Of the 5264 patients, 12.1% (635) reported a sore throat. Patients with ETT had the greatest incidence (45.5%, 345 of 755), followed by patients with LMA (17.5%, 178 of 1020), whereas patients with FM had a lower incidence of sore throat (3.3%, 108 of 3303). In the patients with sore throat, the duration of stay in PACU was 14 min longer (P<0.05), the duration of ASU stay 25 min longer (P<0.05), and discharge time 51 min longer (P<0.05).

Univariate analysis showed that female patients had more sore throats than males (overall 13.4 vs 9.1%, ETT 50.1 vs 32.5%, LMA 21.6 vs 13.6%, and FM 3.9 vs 1.7%; P<0.05 for all comparisons).

After surgery in the lithotomy position, patients had more sore throat compared with patients after surgery in the supine position (ETT 56.0 vs 35.7%, LMA 25.0 vs 16.1%, and FM 5.9 vs 1.9%; P<0.05 for all comparisons). Patients given succinylcholine also had more sore throat than patients not given this agent (51.3 vs 35.8%; P<0.05). Ease of intubation was not associated with the development of postoperative sore throat (46.4%) compared with 47.8% in patients with difficult intubation.

After gynaecological surgery, patients had a greater risk of sore throat compared with other patients (ETT 57.4 vs 31.6%, LMA 25.3 vs 16.5%, FM 5.9 vs 2.0%; P<0.05 for all comparisons). In patients managed with an LMA, orthopaedic patients had less sore throat than other patients (15.1 vs 23.2%, P<0.05), and in patients managed with an FM, patients after ophthalmic procedures had less than other patients (1.7 vs 5.3%, P<0.05). Univariate analyses showed no other statistically significant associations.

Multiple logistic regression

A multiple logistic regression model with stepwise variable selection was set up including all subjects. Variables included in the model at the first step of variable selection were: age, sex, ASA status, BMI, duration of surgery, duration of postoperative stay, position of patient, succinylcholine use, type of airway management, and type of surgery. Table 1 shows the variables that remained in the final model.

Men had less chance of sore throat than women (odds ratio (OR) 0.76). Age was inversely associated with the risk of sore throat (OR for a 10‐yr increment 0.92). Patients with ASA physical status III had a significantly smaller risk of developing sore throat compared with patients with ASA physical status I and II (OR 0.45). The duration of postoperative stay was positively associated with the risk of sore throat development (OR for a 30‐min increment 1.05). The use of succinylcholine was also a strong predictor for postoperative sore throat (OR 1.67). The method of airway management had the strongest influence on the risk of sore throat. A sore throat was 12 times more common in patients with ETT, and five times more likely with LMA than in patients with FM or no airway management. Two types of surgical procedures were significantly different from the others. Patients undergoing ophthalmic procedures had a significantly smaller risk (OR 0.58), whereas patients undergoing gynaecological procedures had a significantly greater risk (OR 1.52) of developing sore throat, as compared with other types of surgical procedures.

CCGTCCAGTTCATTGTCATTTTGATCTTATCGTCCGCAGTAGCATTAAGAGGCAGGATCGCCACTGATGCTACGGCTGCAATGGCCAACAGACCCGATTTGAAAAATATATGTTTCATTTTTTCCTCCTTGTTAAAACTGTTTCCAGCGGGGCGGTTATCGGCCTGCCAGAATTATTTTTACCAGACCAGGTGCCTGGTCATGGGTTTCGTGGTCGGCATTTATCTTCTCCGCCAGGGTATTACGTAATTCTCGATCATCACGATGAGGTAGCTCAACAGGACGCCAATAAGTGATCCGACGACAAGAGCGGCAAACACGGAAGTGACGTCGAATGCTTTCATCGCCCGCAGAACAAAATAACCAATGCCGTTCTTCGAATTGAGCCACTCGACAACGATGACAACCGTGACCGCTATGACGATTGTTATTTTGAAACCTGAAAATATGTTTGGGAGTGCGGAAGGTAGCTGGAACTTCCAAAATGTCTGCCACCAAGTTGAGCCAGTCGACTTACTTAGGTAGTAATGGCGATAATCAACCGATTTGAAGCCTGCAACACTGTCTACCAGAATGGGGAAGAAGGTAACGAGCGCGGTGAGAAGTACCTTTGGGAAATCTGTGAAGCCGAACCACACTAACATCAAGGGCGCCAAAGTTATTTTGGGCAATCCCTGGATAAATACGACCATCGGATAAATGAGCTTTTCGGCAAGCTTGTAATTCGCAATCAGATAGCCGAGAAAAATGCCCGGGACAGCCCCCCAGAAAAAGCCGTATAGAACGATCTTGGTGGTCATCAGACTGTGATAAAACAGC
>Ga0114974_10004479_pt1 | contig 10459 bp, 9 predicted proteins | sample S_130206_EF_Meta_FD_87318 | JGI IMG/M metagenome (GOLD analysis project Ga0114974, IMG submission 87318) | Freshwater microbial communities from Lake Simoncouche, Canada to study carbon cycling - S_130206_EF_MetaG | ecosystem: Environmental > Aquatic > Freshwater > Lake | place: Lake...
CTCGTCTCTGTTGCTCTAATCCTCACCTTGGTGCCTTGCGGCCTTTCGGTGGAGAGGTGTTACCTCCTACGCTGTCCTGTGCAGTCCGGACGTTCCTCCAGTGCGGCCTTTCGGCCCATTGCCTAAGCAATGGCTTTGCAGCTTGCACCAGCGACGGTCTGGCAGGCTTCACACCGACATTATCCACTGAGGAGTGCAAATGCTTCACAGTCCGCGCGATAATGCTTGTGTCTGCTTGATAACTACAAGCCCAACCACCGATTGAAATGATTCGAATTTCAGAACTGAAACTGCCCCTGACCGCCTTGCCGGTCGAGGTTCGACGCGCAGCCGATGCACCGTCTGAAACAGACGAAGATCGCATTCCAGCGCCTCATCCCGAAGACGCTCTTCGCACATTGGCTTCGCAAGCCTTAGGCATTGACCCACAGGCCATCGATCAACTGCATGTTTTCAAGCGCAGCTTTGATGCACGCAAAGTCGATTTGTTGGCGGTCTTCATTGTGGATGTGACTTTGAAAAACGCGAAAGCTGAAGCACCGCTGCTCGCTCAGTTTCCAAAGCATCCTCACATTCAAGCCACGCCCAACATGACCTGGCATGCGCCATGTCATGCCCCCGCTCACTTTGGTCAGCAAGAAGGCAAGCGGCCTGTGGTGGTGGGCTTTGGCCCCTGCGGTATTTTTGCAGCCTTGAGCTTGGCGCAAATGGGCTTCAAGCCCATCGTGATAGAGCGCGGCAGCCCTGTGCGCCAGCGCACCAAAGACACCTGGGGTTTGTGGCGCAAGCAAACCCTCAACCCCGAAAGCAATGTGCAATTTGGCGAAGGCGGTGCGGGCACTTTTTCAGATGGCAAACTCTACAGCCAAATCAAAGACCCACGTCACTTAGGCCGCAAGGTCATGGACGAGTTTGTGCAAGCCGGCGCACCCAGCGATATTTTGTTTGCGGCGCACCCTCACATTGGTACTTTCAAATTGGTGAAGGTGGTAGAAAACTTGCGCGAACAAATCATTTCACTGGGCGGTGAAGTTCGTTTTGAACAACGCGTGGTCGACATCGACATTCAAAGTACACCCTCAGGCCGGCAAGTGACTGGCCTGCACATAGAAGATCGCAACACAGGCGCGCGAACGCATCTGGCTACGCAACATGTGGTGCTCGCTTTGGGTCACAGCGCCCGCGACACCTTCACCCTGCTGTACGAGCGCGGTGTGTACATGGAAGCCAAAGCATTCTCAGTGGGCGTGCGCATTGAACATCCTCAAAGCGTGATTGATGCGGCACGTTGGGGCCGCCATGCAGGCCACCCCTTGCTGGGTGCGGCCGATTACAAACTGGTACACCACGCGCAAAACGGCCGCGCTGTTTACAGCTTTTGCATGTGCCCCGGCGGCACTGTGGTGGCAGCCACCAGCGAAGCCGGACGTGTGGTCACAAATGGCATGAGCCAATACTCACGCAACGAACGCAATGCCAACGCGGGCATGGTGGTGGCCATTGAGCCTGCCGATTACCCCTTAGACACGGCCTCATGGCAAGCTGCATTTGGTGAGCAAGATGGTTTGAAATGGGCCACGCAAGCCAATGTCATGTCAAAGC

Comment

A previous study of 381 ambulatory surgical patients found postoperative sore throat in 22% of patients after ETT and 9% of patients managed with a LMA.6 We found a greater incidence of 45.5 and 17.5%, respectively. There are several possible factors: we did not use humidity moisture exchangers in the gas delivery circuit, and dry airway gases have been implicated in the development of postoperative sore throat.7 Airway suction is associated with postoperative sore throat, and this was not standardized. Tracheal and LMA were placed by both residents and staff, with a wide range of experience. Greater operator skill improves ease of placement.8 The pressures in tracheal and LMA cuffs were not monitored during surgery and cuff volumes were not adjusted. Decreasing LMA cuff volume during surgery reduces the incidence of postoperative sore throat.9 In conclusion, postoperative sore throat is a common adverse outcome in ambulatory patients. The method used for airway management has the strongest influence on the incidence of sore throat. Female sex, younger patients, surgery for gynaecological procedures, and succinylcholine also predict postoperative sore throat. The association between postoperative stay and sore throat could result from the discomfort of a sore throat early in the postoperative period making patients reluctant to go home. By knowing these patient characteristics and operative factors, awareness of the problem is increased and can help to avoid this combination, and improve patient satisfaction.

Table 1

Multiple logistic regression—stepwise backward elimination. Predictors of sore throat

 OR 95% CI P value 
Age, 10‐yr increments 0.92 0.85–0.98 <0.05 
Sex, male/female 0.76 0.59–0.99 <0.05 
ASA III vs I/II 0.45 0.21–0.94 <0.05 
Postoperative stay, increments of 30 min 1.05 1.01–1.10 <0.05 
Suxamethonium 1.67 1.25–2.23 0.0005 
ETT vs FM 12.40 8.83–17.39 0.0001 
LMA vs FM 5.26 3.79–7.29 0.0001 
Ophthalmology 0.58 0.40–0.84 0.01 
Gynaecology 1.52 1.14–2.03 0.01 
 OR 95% CI P value 
Age, 10‐yr increments 0.92 0.85–0.98 <0.05 
Sex, male/female 0.76 0.59–0.99 <0.05 
ASA III vs I/II 0.45 0.21–0.94 <0.05 
Postoperative stay, increments of 30 min 1.05 1.01–1.10 <0.05 
Suxamethonium 1.67 1.25–2.23 0.0005 
ETT vs FM 12.40 8.83–17.39 0.0001 
LMA vs FM 5.26 3.79–7.29 0.0001 
Ophthalmology 0.58 0.40–0.84 0.01 
Gynaecology 1.52 1.14–2.03 0.01